An investigation by the Toledo Zoo early last year revealed that problems among zoo employees were jeopardizing animal care - with one animal dying - but by the time the investigators' findings were presented to the zoo's full board of directors, the story had changed.
The investigative team - made up of two curators, a zookeeper, and an administrator - found that communication problems in the mammal department contributed to the death of George the giraffe in 2001.
But the message the board received at its March, 22, 2004, meeting: "Care and treatment of the animals was appropriate and there was nothing to indicate that the zoo was culpable to any adverse impact on the animals."
Lead investigator R. Andrew Odum, curator of reptiles, last week told The Blade that what the board was told contradicted the findings of his team.
At issue are only a few lines in the team's nine-page report that were altered or completely removed, but they are central to the investigation.
Mr. Odum's team found specifically that the failure of the mammal keepers and curators to communicate with each other and the zoo's veterinary staff "have negatively affected animal welfare."
In addition, the investigation found that those same problems had "compromised the welfare of the giraffe."
But a summary of the investigation, quoted in zoo executive board minutes, changed the first finding to state that communication problems "may affect animal welfare" and dropped any mention that the giraffe had been in danger.
Zoo Board President Stephen Staelin said last week that his understanding of the investigative team's findings was that communication problems existed, but had not harmed animals in the past. They were of concern only because they might harm animals in the future.
And as far as the overall message he received from top zoo officials after the probe?
"Sometimes animals die, and much as you try to provide all the protection you can, you don't have all the control," Mr. Staelin said.
When inspectors from the U. S. Department of Agriculture arrived Feb. 4, 2004, they made a lot of people nervous.
They were secretive about why they'd come; they had inspected the zoo just four months before. They were asking questions about specific animals, including the giraffe and Cupid the hippopotamus, both of whom had died.
When the federal inspectors left, many employees were shaken and suspicious. Zoo officials would later call the surprise inspection "unusual," "unprecedented," and "aggressive."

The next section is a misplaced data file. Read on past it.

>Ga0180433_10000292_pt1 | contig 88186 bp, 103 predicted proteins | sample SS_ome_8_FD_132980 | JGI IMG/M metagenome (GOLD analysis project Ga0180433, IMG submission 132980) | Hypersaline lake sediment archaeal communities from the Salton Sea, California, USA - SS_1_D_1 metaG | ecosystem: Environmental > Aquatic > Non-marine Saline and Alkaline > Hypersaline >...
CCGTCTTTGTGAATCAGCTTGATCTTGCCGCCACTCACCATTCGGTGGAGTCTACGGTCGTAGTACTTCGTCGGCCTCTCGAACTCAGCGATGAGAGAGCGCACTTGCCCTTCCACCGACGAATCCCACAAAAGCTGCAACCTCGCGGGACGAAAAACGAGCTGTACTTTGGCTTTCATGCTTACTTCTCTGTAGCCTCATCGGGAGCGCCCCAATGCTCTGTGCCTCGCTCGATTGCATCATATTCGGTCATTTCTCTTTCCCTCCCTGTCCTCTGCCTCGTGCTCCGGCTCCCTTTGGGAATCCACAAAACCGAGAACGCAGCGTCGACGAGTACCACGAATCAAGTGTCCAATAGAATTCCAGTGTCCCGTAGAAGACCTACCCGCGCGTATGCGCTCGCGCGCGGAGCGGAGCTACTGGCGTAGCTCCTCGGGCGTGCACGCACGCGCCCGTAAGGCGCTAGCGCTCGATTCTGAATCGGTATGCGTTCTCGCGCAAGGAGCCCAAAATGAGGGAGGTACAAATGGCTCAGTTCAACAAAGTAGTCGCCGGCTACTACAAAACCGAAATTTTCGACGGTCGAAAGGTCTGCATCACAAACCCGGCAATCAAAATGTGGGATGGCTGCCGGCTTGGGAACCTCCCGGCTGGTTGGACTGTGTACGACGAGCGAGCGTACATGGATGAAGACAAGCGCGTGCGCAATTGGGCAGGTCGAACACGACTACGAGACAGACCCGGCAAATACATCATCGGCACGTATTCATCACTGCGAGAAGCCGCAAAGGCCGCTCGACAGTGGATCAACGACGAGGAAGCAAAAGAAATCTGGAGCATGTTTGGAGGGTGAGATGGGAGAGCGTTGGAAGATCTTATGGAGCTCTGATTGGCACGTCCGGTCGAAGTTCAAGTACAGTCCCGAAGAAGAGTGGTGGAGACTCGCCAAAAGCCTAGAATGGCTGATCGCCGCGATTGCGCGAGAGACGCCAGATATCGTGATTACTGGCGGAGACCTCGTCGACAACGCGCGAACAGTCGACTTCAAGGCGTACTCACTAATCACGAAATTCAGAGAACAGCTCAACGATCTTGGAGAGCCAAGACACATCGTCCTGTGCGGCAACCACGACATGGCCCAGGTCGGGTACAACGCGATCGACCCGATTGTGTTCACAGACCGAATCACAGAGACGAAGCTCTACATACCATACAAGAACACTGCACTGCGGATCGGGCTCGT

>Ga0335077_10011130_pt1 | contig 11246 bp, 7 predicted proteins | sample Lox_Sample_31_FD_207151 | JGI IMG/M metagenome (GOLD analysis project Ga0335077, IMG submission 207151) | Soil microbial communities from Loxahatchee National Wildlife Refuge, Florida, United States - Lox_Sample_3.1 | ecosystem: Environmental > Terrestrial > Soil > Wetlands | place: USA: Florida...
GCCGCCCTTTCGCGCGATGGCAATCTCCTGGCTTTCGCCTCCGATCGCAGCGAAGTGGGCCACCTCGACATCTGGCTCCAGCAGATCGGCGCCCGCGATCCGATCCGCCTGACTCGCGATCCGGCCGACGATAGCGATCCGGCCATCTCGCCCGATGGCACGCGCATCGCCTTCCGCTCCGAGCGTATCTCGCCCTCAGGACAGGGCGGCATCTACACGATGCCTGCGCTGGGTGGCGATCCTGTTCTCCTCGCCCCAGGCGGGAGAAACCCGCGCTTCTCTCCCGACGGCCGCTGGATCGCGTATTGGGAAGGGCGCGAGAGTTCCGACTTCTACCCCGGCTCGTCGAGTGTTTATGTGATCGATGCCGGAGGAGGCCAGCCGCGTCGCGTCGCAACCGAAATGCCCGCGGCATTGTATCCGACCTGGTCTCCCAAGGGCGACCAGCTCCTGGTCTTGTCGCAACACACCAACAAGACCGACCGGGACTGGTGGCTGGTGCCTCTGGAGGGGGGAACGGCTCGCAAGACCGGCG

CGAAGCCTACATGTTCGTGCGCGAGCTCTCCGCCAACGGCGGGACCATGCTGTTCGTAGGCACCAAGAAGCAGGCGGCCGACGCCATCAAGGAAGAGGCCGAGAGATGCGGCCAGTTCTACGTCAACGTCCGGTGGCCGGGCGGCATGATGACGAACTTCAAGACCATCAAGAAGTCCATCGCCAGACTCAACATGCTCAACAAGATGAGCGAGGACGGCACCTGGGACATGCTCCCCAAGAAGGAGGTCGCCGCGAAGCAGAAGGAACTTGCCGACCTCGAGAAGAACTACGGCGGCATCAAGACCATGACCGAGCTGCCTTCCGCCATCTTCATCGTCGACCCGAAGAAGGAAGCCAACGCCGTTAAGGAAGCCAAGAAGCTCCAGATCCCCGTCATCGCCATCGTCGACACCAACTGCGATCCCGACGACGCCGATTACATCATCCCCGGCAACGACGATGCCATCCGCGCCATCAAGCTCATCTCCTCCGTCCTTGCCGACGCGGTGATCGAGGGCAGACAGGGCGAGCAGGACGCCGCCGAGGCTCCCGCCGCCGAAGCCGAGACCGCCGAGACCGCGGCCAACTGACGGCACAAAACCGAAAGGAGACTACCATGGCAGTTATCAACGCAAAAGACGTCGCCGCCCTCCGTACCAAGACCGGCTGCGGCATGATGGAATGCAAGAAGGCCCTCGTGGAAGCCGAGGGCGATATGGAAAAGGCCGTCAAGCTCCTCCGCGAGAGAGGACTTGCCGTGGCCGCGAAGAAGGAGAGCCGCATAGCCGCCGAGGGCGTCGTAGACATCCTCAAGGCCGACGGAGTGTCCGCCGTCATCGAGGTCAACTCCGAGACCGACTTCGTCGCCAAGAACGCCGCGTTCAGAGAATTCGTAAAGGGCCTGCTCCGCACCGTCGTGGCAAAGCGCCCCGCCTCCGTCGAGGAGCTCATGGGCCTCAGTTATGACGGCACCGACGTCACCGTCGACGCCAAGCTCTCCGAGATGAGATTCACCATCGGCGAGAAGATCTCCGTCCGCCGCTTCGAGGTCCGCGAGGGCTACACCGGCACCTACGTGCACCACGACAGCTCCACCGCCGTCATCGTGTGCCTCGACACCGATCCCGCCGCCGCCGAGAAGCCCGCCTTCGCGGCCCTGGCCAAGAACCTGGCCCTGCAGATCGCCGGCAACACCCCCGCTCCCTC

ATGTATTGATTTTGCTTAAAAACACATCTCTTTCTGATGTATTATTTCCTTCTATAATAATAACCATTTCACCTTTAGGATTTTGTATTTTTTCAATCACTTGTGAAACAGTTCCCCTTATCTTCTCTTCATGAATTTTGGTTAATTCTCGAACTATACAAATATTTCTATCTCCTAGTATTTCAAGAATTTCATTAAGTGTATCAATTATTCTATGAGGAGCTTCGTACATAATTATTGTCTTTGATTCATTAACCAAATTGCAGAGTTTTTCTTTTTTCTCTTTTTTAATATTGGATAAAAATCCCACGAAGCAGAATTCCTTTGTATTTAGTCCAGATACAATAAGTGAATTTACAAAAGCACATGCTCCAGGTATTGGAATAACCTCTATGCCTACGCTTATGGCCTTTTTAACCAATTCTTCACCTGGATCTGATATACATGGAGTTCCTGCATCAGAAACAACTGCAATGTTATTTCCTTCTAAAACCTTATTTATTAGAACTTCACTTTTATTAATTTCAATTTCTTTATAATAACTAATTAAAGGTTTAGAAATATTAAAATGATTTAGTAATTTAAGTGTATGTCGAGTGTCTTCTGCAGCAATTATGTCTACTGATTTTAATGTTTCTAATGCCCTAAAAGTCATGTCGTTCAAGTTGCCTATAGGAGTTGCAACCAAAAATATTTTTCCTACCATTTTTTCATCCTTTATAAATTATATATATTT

"As you can imagine, it was a very upsetting and confusing time. We've never had this kind of inspection, and the frustrating thing was they would not tell us what they were inspecting for," said William Dennler, the zoo's executive director.
Zoo officials thought someone at the zoo had called the USDA and provided inaccurate information about zoo operations.
In response, Mr. Dennler ordered an internal investigation into the deaths of George the giraffe in 2001 and Cupid the hippopotamus in 2003.
Mr. Odum said the point of the investigation was not a "witch hunt" to ferret out whistleblowers but rather an effort to understand what the USDA was worried about.
Top zoo officials had another concern: how the investigation would be viewed or received.
"Andy - In all future correspondence, let's refer to the investigation as an 'internal review.' We think that sounds better," Zoo Chief Operating Officer Robert Harden wrote in an e-mail to Mr. Odum on Feb. 25, 2004, two weeks before the zoo investigation was to begin.
The investigative team conducted interviews with 14 mammal department keepers, the veterinarian staff, curators, maintenance staff, and several others involved in animal care. Over a month, they compiled their findings into a nine-page, confidential document, which was distributed to a few top zoo officials and some members of the zoo board's executive committee.
In that document, Mr. Odum made sure one thing was clear: The death of George the giraffe could have been prevented.
In July, 2001, George and a gazelle-like animal called a kudu were placed in the same exhibit. Two days later the kudu gored George. Several weeks after that, the giraffe died of tetanus.
During the zoo's investigation - even when immunity from any disciplinary action was offered - nobody took responsibility for putting the animals together.
"Nobody fessed up to it," Mr. Odum said in an interview last week.
The veterinarian staff - including former senior veterinarian Tim Reichard - said they were not informed of the introduction.
In the end, the report concluded, "The apparent failure of the keeper staff to inform, discuss, and plan this introduction with the veterinary staff prior to any action was unacceptable and did compromise the welfare of the giraffe."